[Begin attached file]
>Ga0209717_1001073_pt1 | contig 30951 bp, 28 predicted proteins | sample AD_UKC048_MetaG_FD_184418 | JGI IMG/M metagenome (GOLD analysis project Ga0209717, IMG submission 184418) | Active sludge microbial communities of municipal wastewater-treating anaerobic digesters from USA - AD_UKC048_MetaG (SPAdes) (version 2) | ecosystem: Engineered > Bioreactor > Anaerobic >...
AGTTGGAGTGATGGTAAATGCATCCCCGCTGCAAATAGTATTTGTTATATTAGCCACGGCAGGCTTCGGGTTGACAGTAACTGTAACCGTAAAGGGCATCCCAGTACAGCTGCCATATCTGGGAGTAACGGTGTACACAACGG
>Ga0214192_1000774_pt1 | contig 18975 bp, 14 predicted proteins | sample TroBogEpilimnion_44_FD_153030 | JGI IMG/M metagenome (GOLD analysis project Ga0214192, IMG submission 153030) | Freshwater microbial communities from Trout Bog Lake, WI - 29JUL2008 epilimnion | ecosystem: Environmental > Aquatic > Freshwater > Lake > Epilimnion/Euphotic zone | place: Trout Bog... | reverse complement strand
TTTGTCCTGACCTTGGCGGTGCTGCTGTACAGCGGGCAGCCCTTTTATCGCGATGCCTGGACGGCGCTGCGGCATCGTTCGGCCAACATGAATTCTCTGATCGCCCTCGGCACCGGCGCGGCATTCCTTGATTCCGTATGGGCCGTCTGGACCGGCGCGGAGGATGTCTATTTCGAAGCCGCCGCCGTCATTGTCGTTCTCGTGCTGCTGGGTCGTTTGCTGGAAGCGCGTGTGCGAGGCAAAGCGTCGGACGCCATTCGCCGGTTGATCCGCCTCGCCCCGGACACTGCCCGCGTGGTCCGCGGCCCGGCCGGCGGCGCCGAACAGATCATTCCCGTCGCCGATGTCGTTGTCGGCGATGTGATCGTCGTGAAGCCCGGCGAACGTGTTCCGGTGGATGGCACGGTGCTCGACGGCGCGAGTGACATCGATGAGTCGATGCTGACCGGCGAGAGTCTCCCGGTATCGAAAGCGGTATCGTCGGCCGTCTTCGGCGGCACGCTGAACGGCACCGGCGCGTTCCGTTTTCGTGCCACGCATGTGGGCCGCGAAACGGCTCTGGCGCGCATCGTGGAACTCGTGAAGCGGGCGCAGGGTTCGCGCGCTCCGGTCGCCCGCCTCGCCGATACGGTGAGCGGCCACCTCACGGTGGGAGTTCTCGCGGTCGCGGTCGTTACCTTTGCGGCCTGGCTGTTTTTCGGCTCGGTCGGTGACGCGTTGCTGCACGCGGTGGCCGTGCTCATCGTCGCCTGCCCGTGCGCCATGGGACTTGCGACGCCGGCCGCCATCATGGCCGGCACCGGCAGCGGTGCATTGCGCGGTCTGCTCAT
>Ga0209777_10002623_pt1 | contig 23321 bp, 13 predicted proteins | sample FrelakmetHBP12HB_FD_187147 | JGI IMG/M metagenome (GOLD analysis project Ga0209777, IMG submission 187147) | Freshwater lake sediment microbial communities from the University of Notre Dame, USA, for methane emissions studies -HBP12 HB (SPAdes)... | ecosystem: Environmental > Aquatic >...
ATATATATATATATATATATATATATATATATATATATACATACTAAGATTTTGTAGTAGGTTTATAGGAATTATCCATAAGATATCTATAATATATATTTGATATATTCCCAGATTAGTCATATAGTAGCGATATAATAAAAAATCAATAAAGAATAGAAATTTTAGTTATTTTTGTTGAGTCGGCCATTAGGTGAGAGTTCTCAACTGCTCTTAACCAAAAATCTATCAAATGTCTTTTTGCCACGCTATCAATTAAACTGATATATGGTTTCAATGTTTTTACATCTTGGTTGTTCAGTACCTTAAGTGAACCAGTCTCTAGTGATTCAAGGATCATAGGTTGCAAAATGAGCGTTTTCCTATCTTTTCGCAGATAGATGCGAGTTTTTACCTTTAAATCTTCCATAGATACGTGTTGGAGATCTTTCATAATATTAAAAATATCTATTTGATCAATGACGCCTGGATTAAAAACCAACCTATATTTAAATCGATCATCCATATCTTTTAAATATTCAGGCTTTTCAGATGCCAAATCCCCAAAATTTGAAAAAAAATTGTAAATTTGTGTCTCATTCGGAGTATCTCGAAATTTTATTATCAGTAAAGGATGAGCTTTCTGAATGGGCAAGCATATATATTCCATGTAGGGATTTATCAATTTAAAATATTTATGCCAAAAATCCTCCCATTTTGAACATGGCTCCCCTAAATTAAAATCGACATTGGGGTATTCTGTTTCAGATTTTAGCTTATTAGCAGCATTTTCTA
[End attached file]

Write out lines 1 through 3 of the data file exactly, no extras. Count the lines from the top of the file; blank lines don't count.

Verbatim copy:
>Ga0209717_1001073_pt1 | contig 30951 bp, 28 predicted proteins | sample AD_UKC048_MetaG_FD_184418 | JGI IMG/M metagenome (GOLD analysis project Ga0209717, IMG submission 184418) | Active sludge microbial communities of municipal wastewater-treating anaerobic digesters from USA - AD_UKC048_MetaG (SPAdes) (version 2) | ecosystem: Engineered > Bioreactor > Anaerobic >...
AGTTGGAGTGATGGTAAATGCATCCCCGCTGCAAATAGTATTTGTTATATTAGCCACGGCAGGCTTCGGGTTGACAGTAACTGTAACCGTAAAGGGCATCCCAGTACAGCTGCCATATCTGGGAGTAACGGTGTACACAACGG
>Ga0214192_1000774_pt1 | contig 18975 bp, 14 predicted proteins | sample TroBogEpilimnion_44_FD_153030 | JGI IMG/M metagenome (GOLD analysis project Ga0214192, IMG submission 153030) | Freshwater microbial communities from Trout Bog Lake, WI - 29JUL2008 epilimnion | ecosystem: Environmental > Aquatic > Freshwater > Lake > Epilimnion/Euphotic zone | place: Trout Bog... | reverse complement strand